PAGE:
Also, sometimes it is hard when other core values outweigh financial values and to make sure to listen and recognize that. Example: yes, maybe that trip was expensive and not planned but it allowed you to connect with friends and celebrate a new marriage which is more important than saving money.

14. Is there anything unique about frugal living in your area?

Nothing too out of the box – your typical active “Buy Nothing Groups”, public libraries, state parks and rec areas, lots of water access (land of 10,000 lakes and the mighty Mississippi) and free-to-low cost outside activities.

This is also not specific to our area, but we live in a duplex that my partner owns, and he also has some other rental properties. We talk a lot about minimizing the cost of housing and have been able to do that by living in one of his buildings which is providing us a home, but also generating some income too.

We are toying with the idea of renting out our unit and taking a few months to a year to travel, that way we wouldn’t have a housing payment/cost at that time. We shall see what the future brings!


Jenni, first off, your pictures are so beautiful! I loved them all; I think you should start a blog. Or an Instagram. Or something!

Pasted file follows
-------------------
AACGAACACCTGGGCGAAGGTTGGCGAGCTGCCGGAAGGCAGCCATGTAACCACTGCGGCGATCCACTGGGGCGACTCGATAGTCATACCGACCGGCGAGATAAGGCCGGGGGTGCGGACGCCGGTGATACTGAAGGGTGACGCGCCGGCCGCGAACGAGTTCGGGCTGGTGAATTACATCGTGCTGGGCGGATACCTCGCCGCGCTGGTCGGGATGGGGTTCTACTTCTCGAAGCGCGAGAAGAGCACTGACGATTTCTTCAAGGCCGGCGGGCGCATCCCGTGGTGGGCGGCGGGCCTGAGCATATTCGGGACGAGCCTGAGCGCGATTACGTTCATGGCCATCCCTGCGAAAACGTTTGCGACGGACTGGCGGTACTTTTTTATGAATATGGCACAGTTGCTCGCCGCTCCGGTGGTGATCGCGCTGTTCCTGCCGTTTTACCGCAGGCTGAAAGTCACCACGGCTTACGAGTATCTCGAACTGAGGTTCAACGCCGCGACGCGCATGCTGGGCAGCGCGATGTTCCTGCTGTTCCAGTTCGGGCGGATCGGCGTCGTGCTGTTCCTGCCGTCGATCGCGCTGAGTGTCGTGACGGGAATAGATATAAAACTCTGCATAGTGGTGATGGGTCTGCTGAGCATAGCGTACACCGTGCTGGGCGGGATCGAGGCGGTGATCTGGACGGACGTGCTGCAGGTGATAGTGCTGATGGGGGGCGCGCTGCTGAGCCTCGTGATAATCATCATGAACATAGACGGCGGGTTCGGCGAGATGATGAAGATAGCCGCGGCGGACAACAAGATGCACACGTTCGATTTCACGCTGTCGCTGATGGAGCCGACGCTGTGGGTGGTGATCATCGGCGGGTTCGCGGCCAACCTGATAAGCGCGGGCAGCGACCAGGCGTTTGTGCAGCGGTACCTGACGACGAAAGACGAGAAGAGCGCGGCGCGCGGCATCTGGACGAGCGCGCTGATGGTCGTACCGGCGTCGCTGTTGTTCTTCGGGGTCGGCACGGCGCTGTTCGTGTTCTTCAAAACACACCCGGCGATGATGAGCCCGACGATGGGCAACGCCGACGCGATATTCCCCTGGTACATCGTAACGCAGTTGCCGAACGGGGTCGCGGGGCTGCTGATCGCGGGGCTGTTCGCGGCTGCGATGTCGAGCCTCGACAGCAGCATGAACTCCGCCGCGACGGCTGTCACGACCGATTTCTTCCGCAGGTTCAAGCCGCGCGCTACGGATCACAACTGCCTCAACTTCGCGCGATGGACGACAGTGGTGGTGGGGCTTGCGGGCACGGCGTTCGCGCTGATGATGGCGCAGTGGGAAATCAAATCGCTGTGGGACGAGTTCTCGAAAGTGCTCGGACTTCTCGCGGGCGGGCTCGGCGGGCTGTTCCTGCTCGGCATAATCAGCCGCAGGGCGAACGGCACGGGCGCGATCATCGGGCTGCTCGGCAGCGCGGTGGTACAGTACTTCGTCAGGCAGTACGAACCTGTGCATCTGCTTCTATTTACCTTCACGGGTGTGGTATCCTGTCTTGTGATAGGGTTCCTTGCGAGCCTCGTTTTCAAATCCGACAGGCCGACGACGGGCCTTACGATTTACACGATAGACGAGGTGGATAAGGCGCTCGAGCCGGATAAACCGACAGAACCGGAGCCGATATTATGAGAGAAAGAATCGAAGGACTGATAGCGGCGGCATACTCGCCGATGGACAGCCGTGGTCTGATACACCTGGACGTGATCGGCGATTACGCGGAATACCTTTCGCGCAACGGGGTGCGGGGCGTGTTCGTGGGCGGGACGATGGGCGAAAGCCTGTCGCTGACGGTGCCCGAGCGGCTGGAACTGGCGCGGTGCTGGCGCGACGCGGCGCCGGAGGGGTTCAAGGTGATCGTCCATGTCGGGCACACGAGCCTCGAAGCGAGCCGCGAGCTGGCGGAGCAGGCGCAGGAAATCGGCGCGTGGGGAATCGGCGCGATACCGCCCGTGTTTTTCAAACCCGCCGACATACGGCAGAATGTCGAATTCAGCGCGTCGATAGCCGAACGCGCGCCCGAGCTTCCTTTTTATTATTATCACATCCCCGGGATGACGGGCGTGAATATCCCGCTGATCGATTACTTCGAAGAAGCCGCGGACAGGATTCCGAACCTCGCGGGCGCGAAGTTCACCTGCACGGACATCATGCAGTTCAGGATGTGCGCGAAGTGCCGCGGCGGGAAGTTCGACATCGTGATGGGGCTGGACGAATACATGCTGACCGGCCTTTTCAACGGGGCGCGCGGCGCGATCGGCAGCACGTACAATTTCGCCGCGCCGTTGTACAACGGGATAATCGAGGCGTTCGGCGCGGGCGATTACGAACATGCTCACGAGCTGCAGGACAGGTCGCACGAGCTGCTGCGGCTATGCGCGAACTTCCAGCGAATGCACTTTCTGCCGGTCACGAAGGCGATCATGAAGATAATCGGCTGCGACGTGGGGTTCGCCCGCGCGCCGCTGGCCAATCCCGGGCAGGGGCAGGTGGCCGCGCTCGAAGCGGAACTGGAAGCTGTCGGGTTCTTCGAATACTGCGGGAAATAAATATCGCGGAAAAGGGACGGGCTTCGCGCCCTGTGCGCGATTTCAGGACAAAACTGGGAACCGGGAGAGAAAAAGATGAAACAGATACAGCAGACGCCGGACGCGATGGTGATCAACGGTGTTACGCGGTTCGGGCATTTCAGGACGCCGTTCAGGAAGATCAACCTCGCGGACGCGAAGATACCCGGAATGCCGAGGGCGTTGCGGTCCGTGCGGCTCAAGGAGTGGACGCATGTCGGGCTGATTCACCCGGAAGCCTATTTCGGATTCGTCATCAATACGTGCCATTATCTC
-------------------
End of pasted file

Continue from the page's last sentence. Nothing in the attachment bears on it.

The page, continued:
I love the way you guys travel; I love sandwiches so so much, and I would be happy to eat them anywhere. Any on-the-go sandwich-making tips for us?

Your bagels look so delicious. What recipe did you use?

Readers, the floor is yours. 🙂

This site uses Akismet to reduce spam. Learn how your comment data is processed.


Wednesday 3rd of May 2023

Jenni I just wanted to thank you for what you do. As a mother of now grown adult daughter with an eating disorder I appreciate you. There is not enough not doctors, nurses and therapist that help treat ED especially at the younger ages. My daughter was 10 just turned 11 when we figured out she was withholding. Thank you


Tuesday 2nd of May 2023

Good bread makes a big difference in how satisfying a sandwich can be. When I make egg salad sandwiches, there needs to be chips. It reminds me of road trips with my mother. When we would go to NJ, she had a specific place she liked to stop for our lunch, which was peaceful and relaxing.

April Encourages

Monday 1st of May 2023

Dear Jenni,

I think you’r you’d love SpiritandGuts on IG. She and her husband have a camper van and travel with their two kids under 4. They moved from San Fran to New Zealand.

Rixa Freeze on Facebook and Blogspot has 4 kids and lives in France half the year with her 4 kids (started when their oldest was about 8). They’ve renovated 4 apartments in Old Nice.

Kids don’t ruin your traveling adventures.

I had my 1st at 27 and she traveled all over Europe with us for the 1st two years of her life.

Another friend traveled the world for 9 months with an 18 month old. They stayed a month most places.



Monday 1st of May 2023

Jenni, what gorgeous food! I love the panorama o'sandwiches.

Sandy Beach

Monday 1st of May 2023

Hi Jenni, you're about the same age as my oldest and I'm really impressed with you and enjoyed reading your answers. Is that fruit stand "Robert is Here"? We stop there whenever we go down that way. The sandwiches and soup look delicious.

This site uses Akismet to reduce spam. Learn how your comment data is processed.